Blog Archives

Digital publishing

Edward Ayers’s and William Thomas’s ambitious “The Difference Slavery Made” project from 2003 – and Thomas’s 2007 essay about it – illustrate both the pitfalls of using “new media” for the dissemination of scholarly research but also several good practices. It is

Posted in Uncategorized

On Web sites

So I just got a new Web site up and running for this week’s digital history workset, and I thought I’d post a bit about how this stuff all works. What is this site, exactly? There are several ways of

Posted in Uncategorized

Blogging the Renaissance

One of the blogs I’ve been following is Thony Christie’s The Renaissance Mathematicus, dedicated to the history of science – and in particular, Renaissance astronomy. It’s a good example of effective use of the blog as a medium. First of

Posted in Uncategorized

The (mis)use of ‘new media’

The examples we have looked at this week show varied approaches to so-called ‘new media’, some rather more successful than others. The most straightforward is the Invisible Australians site. This takes an innovative approach to using digital resources – in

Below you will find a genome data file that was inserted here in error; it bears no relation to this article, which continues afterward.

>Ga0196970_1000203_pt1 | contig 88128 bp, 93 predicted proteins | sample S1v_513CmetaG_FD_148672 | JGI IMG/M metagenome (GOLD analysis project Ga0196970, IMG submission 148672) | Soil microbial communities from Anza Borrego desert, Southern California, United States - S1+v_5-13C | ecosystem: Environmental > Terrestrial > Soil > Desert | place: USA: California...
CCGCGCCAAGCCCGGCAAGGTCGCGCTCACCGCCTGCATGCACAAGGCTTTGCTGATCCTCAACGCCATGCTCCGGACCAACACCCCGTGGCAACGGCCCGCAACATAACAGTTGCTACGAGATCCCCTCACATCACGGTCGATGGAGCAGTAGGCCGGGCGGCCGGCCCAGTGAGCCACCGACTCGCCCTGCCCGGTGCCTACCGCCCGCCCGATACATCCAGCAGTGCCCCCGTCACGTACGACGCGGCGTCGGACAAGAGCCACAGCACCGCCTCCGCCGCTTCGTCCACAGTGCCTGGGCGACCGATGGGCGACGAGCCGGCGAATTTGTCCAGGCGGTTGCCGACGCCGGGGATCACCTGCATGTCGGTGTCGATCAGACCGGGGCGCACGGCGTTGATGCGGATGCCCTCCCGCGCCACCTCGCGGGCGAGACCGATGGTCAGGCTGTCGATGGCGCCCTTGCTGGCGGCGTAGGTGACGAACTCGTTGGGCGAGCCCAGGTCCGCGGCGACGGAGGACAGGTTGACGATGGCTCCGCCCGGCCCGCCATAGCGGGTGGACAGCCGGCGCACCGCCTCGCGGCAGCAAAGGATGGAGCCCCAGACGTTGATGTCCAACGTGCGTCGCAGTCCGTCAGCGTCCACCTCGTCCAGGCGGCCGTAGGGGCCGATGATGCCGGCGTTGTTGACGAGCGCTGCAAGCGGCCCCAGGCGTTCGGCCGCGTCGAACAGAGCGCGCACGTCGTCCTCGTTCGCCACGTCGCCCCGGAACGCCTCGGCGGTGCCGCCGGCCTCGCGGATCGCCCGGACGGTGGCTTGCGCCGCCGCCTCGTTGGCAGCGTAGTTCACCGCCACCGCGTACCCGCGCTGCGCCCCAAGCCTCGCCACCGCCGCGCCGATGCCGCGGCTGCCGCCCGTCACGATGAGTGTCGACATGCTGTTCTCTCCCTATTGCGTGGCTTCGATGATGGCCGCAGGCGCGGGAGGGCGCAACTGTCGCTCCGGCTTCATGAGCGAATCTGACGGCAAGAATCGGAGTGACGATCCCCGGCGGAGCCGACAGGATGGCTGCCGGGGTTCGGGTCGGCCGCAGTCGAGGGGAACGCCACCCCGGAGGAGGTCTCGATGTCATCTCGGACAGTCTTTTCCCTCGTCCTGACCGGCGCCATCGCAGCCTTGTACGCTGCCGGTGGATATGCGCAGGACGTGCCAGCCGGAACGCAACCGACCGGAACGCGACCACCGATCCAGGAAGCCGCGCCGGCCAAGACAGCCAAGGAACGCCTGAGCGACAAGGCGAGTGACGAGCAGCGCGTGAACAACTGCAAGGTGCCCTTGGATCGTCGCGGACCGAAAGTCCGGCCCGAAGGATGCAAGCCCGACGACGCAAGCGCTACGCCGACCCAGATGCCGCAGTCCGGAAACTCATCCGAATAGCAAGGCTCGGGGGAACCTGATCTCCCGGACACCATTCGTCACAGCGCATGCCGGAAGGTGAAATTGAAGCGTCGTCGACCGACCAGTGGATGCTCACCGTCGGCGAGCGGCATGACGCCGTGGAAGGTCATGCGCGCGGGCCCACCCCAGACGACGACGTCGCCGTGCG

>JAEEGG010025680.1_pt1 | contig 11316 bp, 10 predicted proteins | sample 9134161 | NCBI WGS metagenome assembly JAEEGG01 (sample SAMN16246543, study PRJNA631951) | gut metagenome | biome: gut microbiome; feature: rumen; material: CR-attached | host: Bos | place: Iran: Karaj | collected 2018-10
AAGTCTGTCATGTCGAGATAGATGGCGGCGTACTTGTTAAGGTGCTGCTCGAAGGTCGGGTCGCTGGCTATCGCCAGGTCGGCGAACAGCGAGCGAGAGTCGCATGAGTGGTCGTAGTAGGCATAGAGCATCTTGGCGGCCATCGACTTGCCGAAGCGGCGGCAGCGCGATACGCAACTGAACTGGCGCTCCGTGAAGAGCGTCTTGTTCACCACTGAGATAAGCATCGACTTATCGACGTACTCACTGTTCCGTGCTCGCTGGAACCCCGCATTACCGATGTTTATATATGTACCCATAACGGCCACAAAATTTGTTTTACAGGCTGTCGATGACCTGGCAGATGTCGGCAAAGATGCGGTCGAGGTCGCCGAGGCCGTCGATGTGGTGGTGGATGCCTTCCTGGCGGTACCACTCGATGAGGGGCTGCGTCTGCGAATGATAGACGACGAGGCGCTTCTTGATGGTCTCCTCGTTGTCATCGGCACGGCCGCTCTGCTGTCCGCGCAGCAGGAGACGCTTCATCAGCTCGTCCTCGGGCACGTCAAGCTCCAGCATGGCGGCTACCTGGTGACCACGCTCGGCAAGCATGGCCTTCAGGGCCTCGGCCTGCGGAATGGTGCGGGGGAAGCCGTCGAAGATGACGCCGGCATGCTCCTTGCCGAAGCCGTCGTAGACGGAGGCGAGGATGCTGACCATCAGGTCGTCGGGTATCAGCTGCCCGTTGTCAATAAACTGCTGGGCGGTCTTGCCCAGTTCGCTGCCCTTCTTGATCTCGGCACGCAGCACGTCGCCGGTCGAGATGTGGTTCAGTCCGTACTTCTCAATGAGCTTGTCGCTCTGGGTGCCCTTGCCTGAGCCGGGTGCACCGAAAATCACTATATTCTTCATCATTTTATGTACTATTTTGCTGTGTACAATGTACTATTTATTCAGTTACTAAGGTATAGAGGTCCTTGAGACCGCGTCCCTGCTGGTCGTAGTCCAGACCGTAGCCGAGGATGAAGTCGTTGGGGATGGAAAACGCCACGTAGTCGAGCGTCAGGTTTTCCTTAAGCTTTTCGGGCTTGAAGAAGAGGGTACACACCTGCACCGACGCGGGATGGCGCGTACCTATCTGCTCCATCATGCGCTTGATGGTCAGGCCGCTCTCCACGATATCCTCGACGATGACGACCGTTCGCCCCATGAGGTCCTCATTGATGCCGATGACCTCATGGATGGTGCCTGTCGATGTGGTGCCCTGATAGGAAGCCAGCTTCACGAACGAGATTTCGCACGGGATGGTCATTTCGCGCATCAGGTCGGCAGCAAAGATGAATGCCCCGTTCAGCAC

Posted in Uncategorized

Data viz

It seems to me that the main issue we’re grappling with in this week’s readings is that of clarity in visual communication. In this respect, Tufte and Drucker lie at opposite poles: Tufte’s work is focused on how to achieve

Posted in Uncategorized

Effective use of digital presentation

The issue of how effectively to present information digitally – what Wyman et al. call “digital storytelling” – turns out to be surprisingly complex. Wyman et al. highlight a number of questions we should ask ourselves, but there are two

Posted in Uncategorized

Distance and time

Melissa’s comments on moving here from Houston and having to adapt to different cultural expectations of time and space are intriguing to me. I also learned to drive in a sprawling Western city – Phoenix – where a 25-mile drive

Posted in Uncategorized

Macroanalysis etc

Matthew Jockers’s Macroanalysis is both fascinating and frustrating. The tools for large-corpus (“macro”) textual analysis he discusses have great potential for historical research; however – as one who is not especially interested in the genre classification of nineteenth-century English novels

Posted in Uncategorized

Missing Maps project

The “crowdsourcing” project I got involved with was the Missing Maps project, part of OpenStreetMap. OpenStreetMap is intended to create a freely available and freely editable (like Wikipedia) mapping project. One of its goals is to map parts of the

Posted in Uncategorized

Data and Shoddy Scholarship – Week 3

I was recently annoyed by a chapter in a textbook on globalization. It’s a brief piece trying to provide some historical context for globalization, and it makes some highly questionable assertions about the origins of globalization in the seventeenth-century Carribean

Posted in Uncategorized